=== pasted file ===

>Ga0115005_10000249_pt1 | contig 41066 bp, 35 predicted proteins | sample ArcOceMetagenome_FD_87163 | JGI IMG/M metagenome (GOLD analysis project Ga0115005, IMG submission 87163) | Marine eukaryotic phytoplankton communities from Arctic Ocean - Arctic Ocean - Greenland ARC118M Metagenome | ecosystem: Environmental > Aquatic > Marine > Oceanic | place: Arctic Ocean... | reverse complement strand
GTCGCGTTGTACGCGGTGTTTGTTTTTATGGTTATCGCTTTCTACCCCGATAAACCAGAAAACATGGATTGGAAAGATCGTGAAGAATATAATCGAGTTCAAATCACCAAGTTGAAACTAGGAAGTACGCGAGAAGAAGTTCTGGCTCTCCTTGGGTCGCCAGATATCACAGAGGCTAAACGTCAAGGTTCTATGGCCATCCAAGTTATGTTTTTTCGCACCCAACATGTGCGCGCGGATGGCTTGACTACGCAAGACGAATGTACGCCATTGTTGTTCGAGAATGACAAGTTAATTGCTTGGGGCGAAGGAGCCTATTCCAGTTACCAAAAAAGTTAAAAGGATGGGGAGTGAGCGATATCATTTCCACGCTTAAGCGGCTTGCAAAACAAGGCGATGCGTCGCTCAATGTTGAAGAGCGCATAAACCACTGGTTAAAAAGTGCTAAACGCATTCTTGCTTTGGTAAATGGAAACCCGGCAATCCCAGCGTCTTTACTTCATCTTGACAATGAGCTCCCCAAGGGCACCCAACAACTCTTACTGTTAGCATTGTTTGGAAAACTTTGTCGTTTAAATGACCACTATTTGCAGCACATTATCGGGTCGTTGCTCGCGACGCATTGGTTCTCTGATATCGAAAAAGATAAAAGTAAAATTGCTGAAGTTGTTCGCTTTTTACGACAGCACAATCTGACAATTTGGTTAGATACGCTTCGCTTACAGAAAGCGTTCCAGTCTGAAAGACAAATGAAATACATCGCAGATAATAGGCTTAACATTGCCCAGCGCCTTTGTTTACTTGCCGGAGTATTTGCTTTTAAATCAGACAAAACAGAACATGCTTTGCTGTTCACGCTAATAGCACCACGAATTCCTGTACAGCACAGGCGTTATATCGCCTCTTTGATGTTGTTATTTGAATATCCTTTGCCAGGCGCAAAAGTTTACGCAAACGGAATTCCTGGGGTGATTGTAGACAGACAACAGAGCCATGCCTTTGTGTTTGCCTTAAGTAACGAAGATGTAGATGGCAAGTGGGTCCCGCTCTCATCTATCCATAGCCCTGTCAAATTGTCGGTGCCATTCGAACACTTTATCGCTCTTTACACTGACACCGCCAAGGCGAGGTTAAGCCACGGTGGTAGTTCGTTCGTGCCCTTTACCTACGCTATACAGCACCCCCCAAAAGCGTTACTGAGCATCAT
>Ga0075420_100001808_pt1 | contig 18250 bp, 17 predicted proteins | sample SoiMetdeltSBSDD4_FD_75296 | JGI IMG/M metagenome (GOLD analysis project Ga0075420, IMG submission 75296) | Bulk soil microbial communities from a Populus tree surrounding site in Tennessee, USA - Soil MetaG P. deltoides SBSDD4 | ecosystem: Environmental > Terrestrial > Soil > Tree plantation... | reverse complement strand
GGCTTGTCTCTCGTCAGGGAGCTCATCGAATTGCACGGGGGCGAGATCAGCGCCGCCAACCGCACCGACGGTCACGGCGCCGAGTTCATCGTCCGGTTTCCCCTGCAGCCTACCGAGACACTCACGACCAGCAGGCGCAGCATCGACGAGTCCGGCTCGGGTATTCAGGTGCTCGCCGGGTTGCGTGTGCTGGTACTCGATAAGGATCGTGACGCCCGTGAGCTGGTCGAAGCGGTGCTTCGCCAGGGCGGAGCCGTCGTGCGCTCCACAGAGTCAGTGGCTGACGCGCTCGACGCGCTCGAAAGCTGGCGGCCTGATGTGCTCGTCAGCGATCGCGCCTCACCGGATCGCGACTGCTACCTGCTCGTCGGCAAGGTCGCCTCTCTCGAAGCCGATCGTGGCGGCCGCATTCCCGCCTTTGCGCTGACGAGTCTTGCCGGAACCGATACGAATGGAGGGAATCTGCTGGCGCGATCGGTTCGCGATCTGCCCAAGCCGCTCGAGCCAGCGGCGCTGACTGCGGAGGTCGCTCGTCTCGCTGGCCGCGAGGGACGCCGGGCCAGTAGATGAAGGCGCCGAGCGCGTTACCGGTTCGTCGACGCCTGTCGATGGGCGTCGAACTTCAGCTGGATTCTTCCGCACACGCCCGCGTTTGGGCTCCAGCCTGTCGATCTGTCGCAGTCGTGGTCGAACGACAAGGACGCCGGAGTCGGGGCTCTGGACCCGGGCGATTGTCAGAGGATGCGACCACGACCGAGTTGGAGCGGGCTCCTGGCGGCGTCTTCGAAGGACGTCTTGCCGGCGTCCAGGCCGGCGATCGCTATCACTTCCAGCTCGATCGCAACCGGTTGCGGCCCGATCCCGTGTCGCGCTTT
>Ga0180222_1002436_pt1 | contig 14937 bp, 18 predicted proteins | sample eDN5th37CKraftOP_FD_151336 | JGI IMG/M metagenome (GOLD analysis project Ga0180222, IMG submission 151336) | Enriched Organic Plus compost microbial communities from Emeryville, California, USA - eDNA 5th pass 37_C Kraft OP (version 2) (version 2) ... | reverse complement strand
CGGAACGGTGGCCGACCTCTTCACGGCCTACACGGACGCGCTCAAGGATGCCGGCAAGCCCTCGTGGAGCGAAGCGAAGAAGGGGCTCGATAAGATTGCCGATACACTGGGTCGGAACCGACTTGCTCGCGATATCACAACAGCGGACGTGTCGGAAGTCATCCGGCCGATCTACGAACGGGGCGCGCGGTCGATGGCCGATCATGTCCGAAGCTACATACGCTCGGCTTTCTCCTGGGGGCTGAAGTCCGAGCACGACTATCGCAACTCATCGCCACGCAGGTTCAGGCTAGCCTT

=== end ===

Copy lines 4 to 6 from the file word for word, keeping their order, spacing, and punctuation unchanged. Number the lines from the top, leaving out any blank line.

GGCTTGTCTCTCGTCAGGGAGCTCATCGAATTGCACGGGGGCGAGATCAGCGCCGCCAACCGCACCGACGGTCACGGCGCCGAGTTCATCGTCCGGTTTCCCCTGCAGCCTACCGAGACACTCACGACCAGCAGGCGCAGCATCGACGAGTCCGGCTCGGGTATTCAGGTGCTCGCCGGGTTGCGTGTGCTGGTACTCGATAAGGATCGTGACGCCCGTGAGCTGGTCGAAGCGGTGCTTCGCCAGGGCGGAGCCGTCGTGCGCTCCACAGAGTCAGTGGCTGACGCGCTCGACGCGCTCGAAAGCTGGCGGCCTGATGTGCTCGTCAGCGATCGCGCCTCACCGGATCGCGACTGCTACCTGCTCGTCGGCAAGGTCGCCTCTCTCGAAGCCGATCGTGGCGGCCGCATTCCCGCCTTTGCGCTGACGAGTCTTGCCGGAACCGATACGAATGGAGGGAATCTGCTGGCGCGATCGGTTCGCGATCTGCCCAAGCCGCTCGAGCCAGCGGCGCTGACTGCGGAGGTCGCTCGTCTCGCTGGCCGCGAGGGACGCCGGGCCAGTAGATGAAGGCGCCGAGCGCGTTACCGGTTCGTCGACGCCTGTCGATGGGCGTCGAACTTCAGCTGGATTCTTCCGCACACGCCCGCGTTTGGGCTCCAGCCTGTCGATCTGTCGCAGTCGTGGTCGAACGACAAGGACGCCGGAGTCGGGGCTCTGGACCCGGGCGATTGTCAGAGGATGCGACCACGACCGAGTTGGAGCGGGCTCCTGGCGGCGTCTTCGAAGGACGTCTTGCCGGCGTCCAGGCCGGCGATCGCTATCACTTCCAGCTCGATCGCAACCGGTTGCGGCCCGATCCCGTGTCGCGCTTT
>Ga0180222_1002436_pt1 | contig 14937 bp, 18 predicted proteins | sample eDN5th37CKraftOP_FD_151336 | JGI IMG/M metagenome (GOLD analysis project Ga0180222, IMG submission 151336) | Enriched Organic Plus compost microbial communities from Emeryville, California, USA - eDNA 5th pass 37_C Kraft OP (version 2) (version 2) ... | reverse complement strand
CGGAACGGTGGCCGACCTCTTCACGGCCTACACGGACGCGCTCAAGGATGCCGGCAAGCCCTCGTGGAGCGAAGCGAAGAAGGGGCTCGATAAGATTGCCGATACACTGGGTCGGAACCGACTTGCTCGCGATATCACAACAGCGGACGTGTCGGAAGTCATCCGGCCGATCTACGAACGGGGCGCGCGGTCGATGGCCGATCATGTCCGAAGCTACATACGCTCGGCTTTCTCCTGGGGGCTGAAGTCCGAGCACGACTATCGCAACTCATCGCCACGCAGGTTCAGGCTAGCCTT